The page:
Sweden’s school system covers preschools to adult education. Preschools and preschool classes are voluntary, while grade 1-9 is compulsory and upper secondary school is a three-year, voluntary program. Sweden’s 290 municipalities have been responsible for funding the school system since the early-1990s, and for ensuring that all students have access to equal education.
In the academic year 2015/16, there were 4,012 municipal school units in Sweden, 5 Sami school units and 827 free school units at compulsory schooling level. In the same period, over 985,000 students attended compulsory schools, an increase of over 36,000 students on the previous academic year. Total municipal expenses for compulsory schooling amounted to approximately SEK 97 bn in the calendar year 2015.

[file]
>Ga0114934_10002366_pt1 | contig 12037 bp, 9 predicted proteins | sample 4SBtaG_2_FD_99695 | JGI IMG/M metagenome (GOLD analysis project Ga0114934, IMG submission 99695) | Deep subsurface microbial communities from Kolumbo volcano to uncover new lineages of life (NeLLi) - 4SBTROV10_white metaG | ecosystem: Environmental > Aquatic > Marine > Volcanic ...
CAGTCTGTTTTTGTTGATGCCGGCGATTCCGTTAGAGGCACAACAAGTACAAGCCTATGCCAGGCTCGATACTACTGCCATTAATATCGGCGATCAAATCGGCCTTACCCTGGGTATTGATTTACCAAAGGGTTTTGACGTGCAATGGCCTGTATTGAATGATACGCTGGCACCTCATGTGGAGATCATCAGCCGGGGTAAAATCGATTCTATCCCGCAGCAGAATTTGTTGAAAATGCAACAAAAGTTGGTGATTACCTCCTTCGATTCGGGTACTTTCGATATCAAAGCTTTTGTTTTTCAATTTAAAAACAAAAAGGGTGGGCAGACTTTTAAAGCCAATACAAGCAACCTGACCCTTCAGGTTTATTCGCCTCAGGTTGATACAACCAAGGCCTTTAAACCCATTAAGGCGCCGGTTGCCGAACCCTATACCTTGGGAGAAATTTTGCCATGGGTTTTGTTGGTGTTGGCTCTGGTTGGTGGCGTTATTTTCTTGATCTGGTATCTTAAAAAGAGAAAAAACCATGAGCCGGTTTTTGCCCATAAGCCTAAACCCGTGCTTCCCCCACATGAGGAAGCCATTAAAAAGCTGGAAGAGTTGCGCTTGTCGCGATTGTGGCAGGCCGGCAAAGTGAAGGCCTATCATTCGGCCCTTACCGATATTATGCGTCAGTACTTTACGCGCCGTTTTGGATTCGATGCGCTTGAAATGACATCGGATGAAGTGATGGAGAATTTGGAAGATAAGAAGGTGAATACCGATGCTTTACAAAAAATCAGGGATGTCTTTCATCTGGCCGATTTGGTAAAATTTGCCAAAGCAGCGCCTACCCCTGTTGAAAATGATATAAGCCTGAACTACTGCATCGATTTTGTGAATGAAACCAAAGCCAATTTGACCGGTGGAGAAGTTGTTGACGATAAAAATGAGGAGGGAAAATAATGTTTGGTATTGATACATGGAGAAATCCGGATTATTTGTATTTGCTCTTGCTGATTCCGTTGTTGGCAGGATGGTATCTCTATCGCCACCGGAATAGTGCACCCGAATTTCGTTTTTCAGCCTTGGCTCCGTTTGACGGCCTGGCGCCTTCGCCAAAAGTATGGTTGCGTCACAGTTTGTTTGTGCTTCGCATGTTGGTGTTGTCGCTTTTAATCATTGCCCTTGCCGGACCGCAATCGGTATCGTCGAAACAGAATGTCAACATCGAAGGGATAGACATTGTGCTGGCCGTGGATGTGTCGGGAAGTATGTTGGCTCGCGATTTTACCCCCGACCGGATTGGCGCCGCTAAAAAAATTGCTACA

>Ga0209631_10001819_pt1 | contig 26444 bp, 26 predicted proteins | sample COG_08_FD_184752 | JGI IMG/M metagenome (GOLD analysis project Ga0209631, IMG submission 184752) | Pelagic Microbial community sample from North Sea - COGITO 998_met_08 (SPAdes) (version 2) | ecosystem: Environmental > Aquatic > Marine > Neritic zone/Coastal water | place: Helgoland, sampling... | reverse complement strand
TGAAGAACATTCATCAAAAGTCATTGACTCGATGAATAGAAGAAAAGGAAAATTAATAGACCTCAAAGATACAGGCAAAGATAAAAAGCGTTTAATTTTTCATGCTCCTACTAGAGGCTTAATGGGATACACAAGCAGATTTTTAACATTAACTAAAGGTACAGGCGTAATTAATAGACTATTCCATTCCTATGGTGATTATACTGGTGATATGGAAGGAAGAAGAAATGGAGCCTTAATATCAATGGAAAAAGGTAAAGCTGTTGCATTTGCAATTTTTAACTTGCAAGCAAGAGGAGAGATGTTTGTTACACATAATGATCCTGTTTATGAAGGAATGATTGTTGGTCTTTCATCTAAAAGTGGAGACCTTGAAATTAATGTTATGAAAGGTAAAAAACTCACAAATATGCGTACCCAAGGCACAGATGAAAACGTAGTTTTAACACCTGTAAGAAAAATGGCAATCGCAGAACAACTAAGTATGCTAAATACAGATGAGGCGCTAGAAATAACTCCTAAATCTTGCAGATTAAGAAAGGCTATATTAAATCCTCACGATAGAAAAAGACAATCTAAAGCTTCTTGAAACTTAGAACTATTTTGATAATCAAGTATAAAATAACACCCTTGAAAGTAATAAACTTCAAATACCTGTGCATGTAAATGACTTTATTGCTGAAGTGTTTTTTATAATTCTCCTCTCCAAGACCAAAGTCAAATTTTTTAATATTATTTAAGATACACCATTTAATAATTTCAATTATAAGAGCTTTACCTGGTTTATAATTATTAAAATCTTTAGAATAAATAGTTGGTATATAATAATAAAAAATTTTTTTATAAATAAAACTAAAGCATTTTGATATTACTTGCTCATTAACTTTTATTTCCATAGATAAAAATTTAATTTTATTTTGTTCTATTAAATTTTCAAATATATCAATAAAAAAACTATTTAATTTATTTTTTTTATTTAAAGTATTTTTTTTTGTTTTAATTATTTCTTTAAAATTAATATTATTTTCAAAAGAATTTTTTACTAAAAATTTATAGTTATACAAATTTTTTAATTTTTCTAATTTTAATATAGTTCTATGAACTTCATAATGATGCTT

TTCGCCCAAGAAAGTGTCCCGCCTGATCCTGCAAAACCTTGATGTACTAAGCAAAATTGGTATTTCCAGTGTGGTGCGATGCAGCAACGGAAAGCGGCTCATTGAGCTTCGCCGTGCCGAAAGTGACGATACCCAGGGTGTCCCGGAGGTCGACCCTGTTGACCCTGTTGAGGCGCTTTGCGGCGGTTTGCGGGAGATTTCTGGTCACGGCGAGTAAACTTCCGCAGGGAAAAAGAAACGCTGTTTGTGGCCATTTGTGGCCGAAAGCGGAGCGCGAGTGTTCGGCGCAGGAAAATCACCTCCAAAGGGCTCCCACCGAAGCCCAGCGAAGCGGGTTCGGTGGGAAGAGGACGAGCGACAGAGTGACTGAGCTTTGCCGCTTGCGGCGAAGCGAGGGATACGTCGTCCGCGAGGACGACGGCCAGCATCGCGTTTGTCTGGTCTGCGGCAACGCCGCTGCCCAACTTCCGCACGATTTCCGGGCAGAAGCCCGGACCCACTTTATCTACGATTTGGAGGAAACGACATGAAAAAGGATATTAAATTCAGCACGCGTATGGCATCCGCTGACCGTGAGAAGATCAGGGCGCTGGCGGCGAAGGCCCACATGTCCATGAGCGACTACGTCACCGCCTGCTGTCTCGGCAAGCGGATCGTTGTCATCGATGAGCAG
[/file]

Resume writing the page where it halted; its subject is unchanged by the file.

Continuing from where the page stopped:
In Sweden, grade 1-9 schooling is compulsory for all children from the calendar year they reach 7 years old. Compulsory schooling then continues for nine years, or at the latest, to the time the student reaches 18. Sweden’s municipalities bear the main responsibility for ensuring attendance in grade 1-9 schooling, and for funding schooling.
Compulsory school attendance means that the student base in grade 1-9 schooling basically tracks the population growth of children of school age. Since 2010, student bases have expanded by average annual growth of about 2%. In the same period, the number of students deciding to join independent schools increased by an average annual growth rate of some 7%. In the academic year 2015/2016, 14% of compulsory school students were in free schools.